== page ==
[06 March, 2011]


In January, a friend came to visit me from Ireland and of course one of the items on her tourist list was to walk on the Golden Gate Bridge. And yes, even after all this time, I was still nervous to actually walk on what I viewed as a killing machine, and not a beautiful landmark. Since my friend's suicide, I'd only driven on it twice, very quickly, while focusing on the road. I pictured that being on the bridge on foot would be really intimate, like there we were, in direct contact with each other. On the other hand, I feared that it would feel inescapable, in case anything came up for me, or I ran into a suicidal person.

I talked about this with my therapist and she suggested that I light a candle or bring flowers or say kind words for my friend while on the bridge. This would reframe the monument into a memorial, kind of in the way that tombstones are eery but useful for remembering. So on the way there, we stopped to buy a candle, and while we were right over the churning dark waves, I lit it, had a moment of silence, and left the burning candle (in its fire-proof protective casing) by one of the towers. Others passed it, looked and probably understood. Maybe it even deterred a few people that day or at least provided solace to possible friends and family of the deceased. Interestingly enough, this simple deed really worked to transform my view of the bridge, and it is now no longer a scary means for death, but a quiet, elegant memorial to the sad circumstances under which people choose to end their pain. When I catch a glimpse of it now from any corner of the Bay, I send a few thoughts to the fallen souls. Maybe they really did find a sense of other-worldly peace...

Photo belongs to Jennbawa
Still, while we were on the bridge lighting the candle, a strange man kept pacing from the tower to the railing and back to the tower. It was a gloomy windy day, so he'd look down at the waves and return to the safety of the tower nook. His behavior seemed sketchy enough that my heart started to pound hard and fast. The statistics were against him: he was alone, he was a man, he looked disheveled like he might have been drinking. I really wasn't in the right state of mind to deal with it, but my crisis training would not let my conscience go. I had to find out what was going on. In an awkward way, I asked how he was feeling, and he said he was fine. Oh, he was just waiting for his friend and friend's son who wanted to walk just a little bit further. He was knowledgable about boats and so was watching the freight ships perusing the Bay underneath. Later, as we drove on the bridge on our way home, I saw him walking with another man and a boy. So he wasn't lying; he was alive and well, and I breathed a sigh of relief. He probably tells the story now of how some random girl bothered him out of nowhere to see if he was ok. But asking proactively is the way to take care of each other, and concern and curiosity may very well be the first step in saving someone's life.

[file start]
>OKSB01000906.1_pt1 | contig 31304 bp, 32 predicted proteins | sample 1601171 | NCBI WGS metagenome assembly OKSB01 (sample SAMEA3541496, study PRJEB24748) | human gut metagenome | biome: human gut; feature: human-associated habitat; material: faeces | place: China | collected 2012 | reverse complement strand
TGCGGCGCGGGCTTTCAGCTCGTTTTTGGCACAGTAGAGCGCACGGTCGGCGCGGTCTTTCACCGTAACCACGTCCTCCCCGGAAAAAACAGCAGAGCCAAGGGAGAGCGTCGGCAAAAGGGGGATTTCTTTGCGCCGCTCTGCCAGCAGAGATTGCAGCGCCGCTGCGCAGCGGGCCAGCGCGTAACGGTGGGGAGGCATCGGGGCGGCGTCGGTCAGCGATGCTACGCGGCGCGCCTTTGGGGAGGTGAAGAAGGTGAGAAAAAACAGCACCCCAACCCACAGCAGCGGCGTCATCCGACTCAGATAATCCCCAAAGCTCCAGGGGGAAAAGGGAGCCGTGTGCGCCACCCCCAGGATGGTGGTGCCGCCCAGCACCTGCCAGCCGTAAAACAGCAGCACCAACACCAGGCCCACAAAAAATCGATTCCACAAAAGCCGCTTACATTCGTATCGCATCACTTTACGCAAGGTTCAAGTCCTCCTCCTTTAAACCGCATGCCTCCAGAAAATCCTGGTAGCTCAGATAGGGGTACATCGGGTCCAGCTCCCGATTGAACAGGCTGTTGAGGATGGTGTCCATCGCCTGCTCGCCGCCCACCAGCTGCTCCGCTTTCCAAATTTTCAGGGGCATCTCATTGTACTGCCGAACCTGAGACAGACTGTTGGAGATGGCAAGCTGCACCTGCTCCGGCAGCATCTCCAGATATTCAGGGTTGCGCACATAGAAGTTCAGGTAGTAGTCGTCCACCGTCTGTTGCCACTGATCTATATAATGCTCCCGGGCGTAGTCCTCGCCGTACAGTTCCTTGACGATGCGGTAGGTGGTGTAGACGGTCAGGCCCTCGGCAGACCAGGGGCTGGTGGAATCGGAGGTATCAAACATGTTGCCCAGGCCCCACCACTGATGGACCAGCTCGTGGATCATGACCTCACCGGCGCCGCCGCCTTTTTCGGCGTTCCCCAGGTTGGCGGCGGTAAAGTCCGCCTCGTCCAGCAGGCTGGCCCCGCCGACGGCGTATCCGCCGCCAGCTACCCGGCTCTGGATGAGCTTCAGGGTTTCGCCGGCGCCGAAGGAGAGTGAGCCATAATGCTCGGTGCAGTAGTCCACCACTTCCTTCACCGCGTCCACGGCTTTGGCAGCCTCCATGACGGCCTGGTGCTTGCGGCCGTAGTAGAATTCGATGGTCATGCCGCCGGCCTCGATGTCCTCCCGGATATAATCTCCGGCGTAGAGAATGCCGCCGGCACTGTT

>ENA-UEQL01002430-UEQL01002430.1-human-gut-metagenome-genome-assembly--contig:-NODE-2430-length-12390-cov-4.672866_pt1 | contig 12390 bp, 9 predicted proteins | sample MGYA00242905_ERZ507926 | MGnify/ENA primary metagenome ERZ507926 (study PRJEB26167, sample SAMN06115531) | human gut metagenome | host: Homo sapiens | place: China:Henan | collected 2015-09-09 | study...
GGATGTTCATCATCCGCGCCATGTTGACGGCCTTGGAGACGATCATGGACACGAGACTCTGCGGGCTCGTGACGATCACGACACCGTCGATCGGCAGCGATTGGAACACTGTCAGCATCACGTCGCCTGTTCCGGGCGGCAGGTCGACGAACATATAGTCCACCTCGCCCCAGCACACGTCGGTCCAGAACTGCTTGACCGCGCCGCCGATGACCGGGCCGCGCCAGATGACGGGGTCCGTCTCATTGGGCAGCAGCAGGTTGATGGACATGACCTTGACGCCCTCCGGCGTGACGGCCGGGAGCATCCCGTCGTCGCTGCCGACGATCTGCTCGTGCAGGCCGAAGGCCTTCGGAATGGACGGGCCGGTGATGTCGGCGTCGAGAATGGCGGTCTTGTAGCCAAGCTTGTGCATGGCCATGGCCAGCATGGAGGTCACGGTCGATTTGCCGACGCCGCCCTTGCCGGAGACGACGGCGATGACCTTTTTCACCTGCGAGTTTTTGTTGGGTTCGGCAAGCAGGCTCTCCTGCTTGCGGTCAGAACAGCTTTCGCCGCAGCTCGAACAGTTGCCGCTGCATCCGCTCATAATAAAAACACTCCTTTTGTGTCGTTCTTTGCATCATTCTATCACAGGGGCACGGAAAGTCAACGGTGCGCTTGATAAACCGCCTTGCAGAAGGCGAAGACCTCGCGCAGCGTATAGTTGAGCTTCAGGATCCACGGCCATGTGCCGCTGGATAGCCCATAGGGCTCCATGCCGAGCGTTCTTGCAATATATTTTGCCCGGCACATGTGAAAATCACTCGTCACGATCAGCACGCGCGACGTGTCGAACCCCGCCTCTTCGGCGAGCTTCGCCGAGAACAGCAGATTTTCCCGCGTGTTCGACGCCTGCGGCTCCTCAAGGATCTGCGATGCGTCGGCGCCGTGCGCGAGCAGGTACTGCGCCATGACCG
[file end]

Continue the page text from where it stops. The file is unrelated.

2 sighs or salutations:

piccadillous | 07 March, 2011

I'm proud of you for doing that! I think I would have felt too shy and nervous to go up to him. Of course, that's probably what your training is for... : )

It does make me think of the discussion here though (although it's quite a different set of circumstances!):

daria | 07 March, 2011

Heh, yeah, I might not have done it without the training. I was definitely in my crisis hotline mode at that moment, and probably couldn't have functioned any other way. It turned out ok, in this case. I think he understood why I was asking/intruding, especially because he had been watching my little candle vigil. But thanks for being proud of me. :) I didn't feel so proud in that moment. :/ But yeah, at least everything turned out ok.

Yeah, I had read that post when you sent it to me earlier, but hadn't read the comments. I see the connection, although in her case, she deemed it inappropriate to talk to the woman. I guess when death seems imminent, we are a little less cautious about respecting the boundaries and choices of others. Also, I guess this could relate to my training as well, but I think I'm at least a little less likely to suffer from the bystander effect. At least, my whole job revolves around being intrusive into people's lives and I already witness so many different things that they don't scare me. I guess kind of like an EMT or doctor would probably be more likely to go up to a heavily breathing person in public...

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